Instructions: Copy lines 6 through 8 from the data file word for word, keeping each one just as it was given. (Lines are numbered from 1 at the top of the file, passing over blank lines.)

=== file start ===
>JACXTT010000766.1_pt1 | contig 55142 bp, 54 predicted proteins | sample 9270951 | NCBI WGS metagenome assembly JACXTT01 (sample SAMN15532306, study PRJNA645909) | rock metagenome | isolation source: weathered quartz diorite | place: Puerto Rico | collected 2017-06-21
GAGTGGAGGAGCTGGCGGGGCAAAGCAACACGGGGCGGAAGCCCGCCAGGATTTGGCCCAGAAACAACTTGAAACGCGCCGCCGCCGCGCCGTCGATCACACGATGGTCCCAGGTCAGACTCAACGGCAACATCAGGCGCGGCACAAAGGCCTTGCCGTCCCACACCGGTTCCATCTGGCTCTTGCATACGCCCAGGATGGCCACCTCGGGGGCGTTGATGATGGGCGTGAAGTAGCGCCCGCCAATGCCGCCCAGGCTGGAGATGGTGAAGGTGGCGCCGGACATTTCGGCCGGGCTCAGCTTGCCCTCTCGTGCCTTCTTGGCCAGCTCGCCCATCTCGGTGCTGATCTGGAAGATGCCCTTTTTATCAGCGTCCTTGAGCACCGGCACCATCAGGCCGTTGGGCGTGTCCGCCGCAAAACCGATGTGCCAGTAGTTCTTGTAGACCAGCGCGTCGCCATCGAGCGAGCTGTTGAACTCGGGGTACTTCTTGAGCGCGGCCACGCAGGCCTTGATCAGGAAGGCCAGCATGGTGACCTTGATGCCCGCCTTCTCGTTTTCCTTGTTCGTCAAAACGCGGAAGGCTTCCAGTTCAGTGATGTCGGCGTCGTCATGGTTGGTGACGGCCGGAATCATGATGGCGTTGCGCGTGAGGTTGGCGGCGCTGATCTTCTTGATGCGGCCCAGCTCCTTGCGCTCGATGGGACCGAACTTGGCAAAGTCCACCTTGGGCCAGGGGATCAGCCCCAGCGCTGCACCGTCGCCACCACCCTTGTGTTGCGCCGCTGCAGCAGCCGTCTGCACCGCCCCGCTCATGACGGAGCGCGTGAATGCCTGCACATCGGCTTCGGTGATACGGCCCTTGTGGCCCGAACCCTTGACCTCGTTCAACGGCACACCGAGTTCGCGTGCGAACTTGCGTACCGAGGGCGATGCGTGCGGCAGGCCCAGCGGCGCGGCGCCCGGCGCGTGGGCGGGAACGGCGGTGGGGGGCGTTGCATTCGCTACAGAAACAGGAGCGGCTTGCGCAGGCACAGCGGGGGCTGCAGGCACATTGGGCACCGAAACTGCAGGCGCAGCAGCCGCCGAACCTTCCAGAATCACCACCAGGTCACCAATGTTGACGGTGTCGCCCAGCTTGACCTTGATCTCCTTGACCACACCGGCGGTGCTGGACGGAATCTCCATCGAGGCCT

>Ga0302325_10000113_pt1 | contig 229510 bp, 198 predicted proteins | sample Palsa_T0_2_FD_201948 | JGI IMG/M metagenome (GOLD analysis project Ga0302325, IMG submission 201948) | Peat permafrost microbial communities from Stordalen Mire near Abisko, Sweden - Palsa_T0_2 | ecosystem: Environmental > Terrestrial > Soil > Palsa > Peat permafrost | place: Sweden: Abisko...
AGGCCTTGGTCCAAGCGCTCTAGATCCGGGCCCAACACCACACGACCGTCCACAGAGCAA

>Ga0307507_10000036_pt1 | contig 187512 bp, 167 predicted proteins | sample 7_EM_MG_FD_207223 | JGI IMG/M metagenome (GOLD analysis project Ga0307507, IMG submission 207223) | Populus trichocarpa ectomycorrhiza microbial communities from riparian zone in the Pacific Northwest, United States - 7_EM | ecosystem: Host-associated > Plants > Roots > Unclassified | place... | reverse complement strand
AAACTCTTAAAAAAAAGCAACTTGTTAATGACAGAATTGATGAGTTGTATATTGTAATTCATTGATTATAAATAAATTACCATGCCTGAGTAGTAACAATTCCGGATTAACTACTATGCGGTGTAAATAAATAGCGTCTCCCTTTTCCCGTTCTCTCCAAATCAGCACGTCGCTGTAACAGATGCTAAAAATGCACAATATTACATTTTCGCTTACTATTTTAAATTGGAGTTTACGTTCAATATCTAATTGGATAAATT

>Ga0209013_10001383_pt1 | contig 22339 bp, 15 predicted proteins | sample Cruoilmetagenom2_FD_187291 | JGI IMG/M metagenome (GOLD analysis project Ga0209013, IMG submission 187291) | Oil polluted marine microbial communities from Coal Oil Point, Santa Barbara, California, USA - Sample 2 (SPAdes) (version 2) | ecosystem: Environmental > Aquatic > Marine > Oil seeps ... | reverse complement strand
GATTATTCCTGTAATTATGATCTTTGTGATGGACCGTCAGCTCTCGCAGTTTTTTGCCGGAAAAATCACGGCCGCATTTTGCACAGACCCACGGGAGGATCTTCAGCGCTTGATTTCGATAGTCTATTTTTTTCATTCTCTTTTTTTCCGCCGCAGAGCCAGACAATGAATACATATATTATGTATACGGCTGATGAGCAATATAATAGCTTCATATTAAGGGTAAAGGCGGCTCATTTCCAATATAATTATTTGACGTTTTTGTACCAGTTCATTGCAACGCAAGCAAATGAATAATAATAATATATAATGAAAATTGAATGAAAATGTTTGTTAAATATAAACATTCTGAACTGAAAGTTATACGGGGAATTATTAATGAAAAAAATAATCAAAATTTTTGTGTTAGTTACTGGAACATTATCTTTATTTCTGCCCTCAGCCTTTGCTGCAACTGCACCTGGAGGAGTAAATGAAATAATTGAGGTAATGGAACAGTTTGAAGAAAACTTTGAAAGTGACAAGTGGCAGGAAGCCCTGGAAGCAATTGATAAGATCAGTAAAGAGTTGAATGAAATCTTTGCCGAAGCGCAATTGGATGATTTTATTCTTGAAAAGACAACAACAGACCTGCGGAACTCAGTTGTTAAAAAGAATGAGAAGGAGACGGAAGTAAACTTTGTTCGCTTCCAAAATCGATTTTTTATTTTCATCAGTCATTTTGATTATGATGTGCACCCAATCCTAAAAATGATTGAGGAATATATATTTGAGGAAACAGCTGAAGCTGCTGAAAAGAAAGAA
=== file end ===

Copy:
AAACTCTTAAAAAAAAGCAACTTGTTAATGACAGAATTGATGAGTTGTATATTGTAATTCATTGATTATAAATAAATTACCATGCCTGAGTAGTAACAATTCCGGATTAACTACTATGCGGTGTAAATAAATAGCGTCTCCCTTTTCCCGTTCTCTCCAAATCAGCACGTCGCTGTAACAGATGCTAAAAATGCACAATATTACATTTTCGCTTACTATTTTAAATTGGAGTTTACGTTCAATATCTAATTGGATAAATT

>Ga0209013_10001383_pt1 | contig 22339 bp, 15 predicted proteins | sample Cruoilmetagenom2_FD_187291 | JGI IMG/M metagenome (GOLD analysis project Ga0209013, IMG submission 187291) | Oil polluted marine microbial communities from Coal Oil Point, Santa Barbara, California, USA - Sample 2 (SPAdes) (version 2) | ecosystem: Environmental > Aquatic > Marine > Oil seeps ... | reverse complement strand
GATTATTCCTGTAATTATGATCTTTGTGATGGACCGTCAGCTCTCGCAGTTTTTTGCCGGAAAAATCACGGCCGCATTTTGCACAGACCCACGGGAGGATCTTCAGCGCTTGATTTCGATAGTCTATTTTTTTCATTCTCTTTTTTTCCGCCGCAGAGCCAGACAATGAATACATATATTATGTATACGGCTGATGAGCAATATAATAGCTTCATATTAAGGGTAAAGGCGGCTCATTTCCAATATAATTATTTGACGTTTTTGTACCAGTTCATTGCAACGCAAGCAAATGAATAATAATAATATATAATGAAAATTGAATGAAAATGTTTGTTAAATATAAACATTCTGAACTGAAAGTTATACGGGGAATTATTAATGAAAAAAATAATCAAAATTTTTGTGTTAGTTACTGGAACATTATCTTTATTTCTGCCCTCAGCCTTTGCTGCAACTGCACCTGGAGGAGTAAATGAAATAATTGAGGTAATGGAACAGTTTGAAGAAAACTTTGAAAGTGACAAGTGGCAGGAAGCCCTGGAAGCAATTGATAAGATCAGTAAAGAGTTGAATGAAATCTTTGCCGAAGCGCAATTGGATGATTTTATTCTTGAAAAGACAACAACAGACCTGCGGAACTCAGTTGTTAAAAAGAATGAGAAGGAGACGGAAGTAAACTTTGTTCGCTTCCAAAATCGATTTTTTATTTTCATCAGTCATTTTGATTATGATGTGCACCCAATCCTAAAAATGATTGAGGAATATATATTTGAGGAAACAGCTGAAGCTGCTGAAAAGAAAGAA